You know the drill – the constant phone calls, letters. Bothering family members, even calling your job. Debt collectors act as if they are a law unto themselves, but I am here to tell you that it’s not true. There are laws that govern what collection agencies can and can’t do to collect a debt, and if they violate the laws, they can get some hefty fines, or even get arrested. They can even be banned from the debt collection business. The Fair Debt Collection Practices Act is to protect debtors from a variety of sleazy practices and even outright fraud that some collectors were using to harass and intimidate people who – in some cases didn’t owe any money, had paid the debt, or were trying to collect on a time barred debt.
A lot of people aren’t sure what it means when credit card debt is “charged off.” First, this only happens when you are seriously behind on your payments. By federal law this is 180 days after your last minimum payment – that is almost half of a year. When this happens, it means that the credit card company is writing off the debt as uncollectible, but this doesn’t get you off the hook unless the Florida statute of limitations has expired. Until that time, even though the bank has declared the debt uncollectible, that may not stop them from turning it over to a collections agency. Typically, the bank will sell the debt to the agency who will then own the debt and have the legal authority to collect.
Last Week Tonight host John Oliver took the credit reporting agencies to task on his April 10 show, and from the first minute of his monologue opened fire on how credit now controls more aspects of our lives than just bringing home that big screen or getting a car loan. Your credit score effects whether a landlord will rent you an apartment, how much you pay for insurance, and even whether or not you get a job, with nearly half of employers back in 2013 using your credit to determine whether or not you’d be a good employee. In fact, all three credit-reporting companies have engaged in marketing your credit report for many different purposes – including the three uses cited above and more.
Getting your credit back on track and moving yourself out of debt can seem impossible, especially after a major crash. Whatever the reason, many people find themselves in deep without ever intending to get there. In some cases, you can rebuild fairly quickly. However, in the case of a bankruptcy, you can have a shadow over your credit report for a very long time. Don’t despair, there are some things that you can do to repair your credit!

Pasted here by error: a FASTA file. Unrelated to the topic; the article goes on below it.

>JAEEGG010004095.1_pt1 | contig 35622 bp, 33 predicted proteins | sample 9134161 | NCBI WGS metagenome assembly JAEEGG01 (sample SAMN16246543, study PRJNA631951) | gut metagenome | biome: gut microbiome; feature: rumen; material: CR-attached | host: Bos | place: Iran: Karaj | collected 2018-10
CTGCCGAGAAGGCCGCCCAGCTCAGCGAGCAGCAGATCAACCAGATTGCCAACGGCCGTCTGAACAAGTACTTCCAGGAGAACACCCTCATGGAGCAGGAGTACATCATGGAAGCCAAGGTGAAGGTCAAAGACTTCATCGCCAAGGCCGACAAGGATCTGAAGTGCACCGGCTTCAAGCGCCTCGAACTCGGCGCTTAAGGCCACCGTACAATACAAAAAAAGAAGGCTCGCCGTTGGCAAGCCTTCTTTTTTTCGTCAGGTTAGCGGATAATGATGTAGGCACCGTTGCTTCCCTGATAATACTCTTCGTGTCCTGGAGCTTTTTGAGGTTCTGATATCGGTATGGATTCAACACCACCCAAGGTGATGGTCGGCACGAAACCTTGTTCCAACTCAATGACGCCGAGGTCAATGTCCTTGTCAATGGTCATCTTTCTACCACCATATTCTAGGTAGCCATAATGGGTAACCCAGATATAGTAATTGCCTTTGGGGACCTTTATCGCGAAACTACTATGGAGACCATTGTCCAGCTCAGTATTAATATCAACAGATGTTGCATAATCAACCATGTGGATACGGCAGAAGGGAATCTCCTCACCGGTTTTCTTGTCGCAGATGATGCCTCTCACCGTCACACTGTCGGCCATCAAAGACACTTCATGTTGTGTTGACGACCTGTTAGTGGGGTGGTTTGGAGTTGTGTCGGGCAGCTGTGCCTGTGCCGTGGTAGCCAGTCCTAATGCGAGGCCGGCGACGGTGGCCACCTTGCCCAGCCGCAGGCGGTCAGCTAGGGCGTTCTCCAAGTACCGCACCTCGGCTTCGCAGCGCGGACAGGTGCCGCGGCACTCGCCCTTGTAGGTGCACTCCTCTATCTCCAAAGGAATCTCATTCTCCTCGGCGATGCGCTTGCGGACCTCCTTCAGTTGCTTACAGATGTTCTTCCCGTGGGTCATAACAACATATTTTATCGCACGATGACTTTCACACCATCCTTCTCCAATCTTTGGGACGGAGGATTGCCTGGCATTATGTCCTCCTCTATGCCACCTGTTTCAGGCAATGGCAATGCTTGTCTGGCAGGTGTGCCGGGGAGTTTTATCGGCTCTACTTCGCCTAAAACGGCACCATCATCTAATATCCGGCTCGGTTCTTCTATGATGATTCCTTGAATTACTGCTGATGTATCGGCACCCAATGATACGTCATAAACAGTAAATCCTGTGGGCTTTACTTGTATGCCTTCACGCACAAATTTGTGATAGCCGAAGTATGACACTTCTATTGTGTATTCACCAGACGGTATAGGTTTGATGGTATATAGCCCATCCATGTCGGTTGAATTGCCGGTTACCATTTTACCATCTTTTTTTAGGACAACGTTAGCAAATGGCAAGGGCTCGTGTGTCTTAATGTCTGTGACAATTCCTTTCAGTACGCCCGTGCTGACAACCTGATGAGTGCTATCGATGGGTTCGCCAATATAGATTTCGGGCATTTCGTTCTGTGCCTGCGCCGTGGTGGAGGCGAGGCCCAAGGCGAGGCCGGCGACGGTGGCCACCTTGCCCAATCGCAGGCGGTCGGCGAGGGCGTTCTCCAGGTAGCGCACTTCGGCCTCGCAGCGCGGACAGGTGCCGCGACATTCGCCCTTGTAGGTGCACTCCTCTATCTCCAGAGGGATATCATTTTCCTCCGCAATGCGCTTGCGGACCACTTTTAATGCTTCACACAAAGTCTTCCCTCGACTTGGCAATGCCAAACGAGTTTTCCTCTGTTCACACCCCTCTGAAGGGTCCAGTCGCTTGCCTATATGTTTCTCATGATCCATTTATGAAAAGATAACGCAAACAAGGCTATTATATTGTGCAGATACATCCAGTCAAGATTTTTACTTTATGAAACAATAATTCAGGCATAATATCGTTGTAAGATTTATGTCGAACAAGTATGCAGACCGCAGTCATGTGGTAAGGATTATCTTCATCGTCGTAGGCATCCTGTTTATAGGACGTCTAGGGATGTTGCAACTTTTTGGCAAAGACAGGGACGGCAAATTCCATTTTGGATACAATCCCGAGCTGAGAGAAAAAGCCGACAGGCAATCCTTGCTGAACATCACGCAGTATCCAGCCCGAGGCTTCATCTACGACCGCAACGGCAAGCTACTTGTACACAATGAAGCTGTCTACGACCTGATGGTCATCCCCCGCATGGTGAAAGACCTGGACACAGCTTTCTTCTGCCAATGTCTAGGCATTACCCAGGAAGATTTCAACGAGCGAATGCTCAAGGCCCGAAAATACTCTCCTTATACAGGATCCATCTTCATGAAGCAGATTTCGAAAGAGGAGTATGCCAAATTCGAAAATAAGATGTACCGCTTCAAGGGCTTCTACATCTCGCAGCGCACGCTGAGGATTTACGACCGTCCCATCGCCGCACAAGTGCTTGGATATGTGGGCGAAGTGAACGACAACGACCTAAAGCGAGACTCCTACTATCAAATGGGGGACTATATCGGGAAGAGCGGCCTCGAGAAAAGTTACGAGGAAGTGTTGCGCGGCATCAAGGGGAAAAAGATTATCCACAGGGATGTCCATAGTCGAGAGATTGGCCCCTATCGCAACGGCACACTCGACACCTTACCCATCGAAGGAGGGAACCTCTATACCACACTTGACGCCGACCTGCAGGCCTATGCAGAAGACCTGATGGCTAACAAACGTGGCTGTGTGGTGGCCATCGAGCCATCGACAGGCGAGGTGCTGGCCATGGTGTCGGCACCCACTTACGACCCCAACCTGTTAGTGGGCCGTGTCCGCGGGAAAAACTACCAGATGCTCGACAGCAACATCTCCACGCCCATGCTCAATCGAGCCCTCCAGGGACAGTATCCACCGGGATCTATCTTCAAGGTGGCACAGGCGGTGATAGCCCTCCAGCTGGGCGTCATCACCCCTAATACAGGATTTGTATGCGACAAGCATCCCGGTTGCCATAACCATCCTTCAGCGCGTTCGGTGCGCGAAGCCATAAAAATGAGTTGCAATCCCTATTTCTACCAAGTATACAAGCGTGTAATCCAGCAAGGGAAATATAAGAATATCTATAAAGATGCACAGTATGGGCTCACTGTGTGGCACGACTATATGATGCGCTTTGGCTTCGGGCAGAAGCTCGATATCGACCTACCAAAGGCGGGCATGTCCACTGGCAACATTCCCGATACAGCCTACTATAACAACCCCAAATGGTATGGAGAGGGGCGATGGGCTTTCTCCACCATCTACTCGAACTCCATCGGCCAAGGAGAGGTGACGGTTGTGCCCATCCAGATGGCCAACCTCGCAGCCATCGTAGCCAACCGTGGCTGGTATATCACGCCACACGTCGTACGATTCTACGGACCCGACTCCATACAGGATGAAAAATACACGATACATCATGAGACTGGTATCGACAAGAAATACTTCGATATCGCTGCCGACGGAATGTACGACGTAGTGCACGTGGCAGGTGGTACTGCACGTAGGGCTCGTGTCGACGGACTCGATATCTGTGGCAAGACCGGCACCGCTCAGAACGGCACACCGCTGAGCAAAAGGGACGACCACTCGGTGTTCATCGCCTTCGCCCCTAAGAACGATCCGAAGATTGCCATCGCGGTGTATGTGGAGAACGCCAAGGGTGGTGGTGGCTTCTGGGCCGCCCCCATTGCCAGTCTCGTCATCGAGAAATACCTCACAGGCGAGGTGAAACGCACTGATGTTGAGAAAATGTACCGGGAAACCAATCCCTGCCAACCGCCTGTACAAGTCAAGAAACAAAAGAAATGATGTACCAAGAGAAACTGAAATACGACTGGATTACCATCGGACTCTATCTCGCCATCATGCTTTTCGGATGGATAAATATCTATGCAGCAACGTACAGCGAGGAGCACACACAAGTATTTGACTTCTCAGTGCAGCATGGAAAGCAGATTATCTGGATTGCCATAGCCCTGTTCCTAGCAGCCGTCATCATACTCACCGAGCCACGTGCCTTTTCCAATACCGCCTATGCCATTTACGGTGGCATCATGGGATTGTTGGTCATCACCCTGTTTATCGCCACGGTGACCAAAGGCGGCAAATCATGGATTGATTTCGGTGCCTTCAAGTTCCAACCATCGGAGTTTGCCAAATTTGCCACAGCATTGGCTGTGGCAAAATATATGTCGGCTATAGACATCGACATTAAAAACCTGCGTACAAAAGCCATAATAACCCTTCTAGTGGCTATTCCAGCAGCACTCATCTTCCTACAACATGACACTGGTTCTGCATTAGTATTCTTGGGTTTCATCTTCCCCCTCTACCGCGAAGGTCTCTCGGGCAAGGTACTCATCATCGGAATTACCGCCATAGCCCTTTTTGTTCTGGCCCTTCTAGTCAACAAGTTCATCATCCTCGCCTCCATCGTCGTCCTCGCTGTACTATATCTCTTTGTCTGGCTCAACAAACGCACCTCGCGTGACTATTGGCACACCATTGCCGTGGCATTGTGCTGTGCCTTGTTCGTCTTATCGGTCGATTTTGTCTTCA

If you’re having a hard time figuring out where your Christmas money’s coming from, or trying to juggle maxed out credit cards, you might need to stop with the merrymaking and take a look at your overall financial situation. No, it can’t wait until after New Year’s, and it shouldn’t. Between now and that New Year’s resolution could be a few thousand more in debt piling up interest charges. If you’re reluctant to face financial reality during the holidays, you’re not alone.
Topics: Credit Restoration
Getting into debt with your credit cards is simple. Lately it seems that there’s always a new pre-approved offer showing up in the mail, either from a major bank, card company like Discover, or from stores who want you to spend, spend, spend. It can make you feel like you’re pretty much a fiscally responsible person. After all, they wouldn’t be sending these cards to you if you weren’t, right? So, off you go, and when the paycheck doesn’t quite cover things, you put little things like gas and groceries on the cards, too. Before you know it, you’re running four and five figure balances on every piece of plastic you own and that check’s going mostly on servicing that debt.
While the economy improves, wages are still stagnant, and Americans are relying on their credit cards more than ever. They’re not just used to finance things like big screens and other luxury items, but basic budget items like groceries and clothing. American households accrued $51.7 billion in new debt, with Pew Charitable Trust finding in a recent survey that 56 percent of households worried about their financial security in the last year.
Topics: Credit Restoration
In the United States, almost 10 out of 1000 Americans have filed for bankruptcy. The worse part of bankruptcy is that it affects your credit rating in a negative way. It prevents you from getting the best interest rates, prevents you from getting lease, and just generally makes life more miserable.
About Chad Van Horn
Chad T. Van Horn, Esq. is a South Florida business leader and founding partner attorney of Van Horn Law Group, P.A. Through a combination of dedicated philanthropy, spirited entrepreneurship and legal expertise, he applies his resources and network to helping people. Learn more about Chad Van Horn.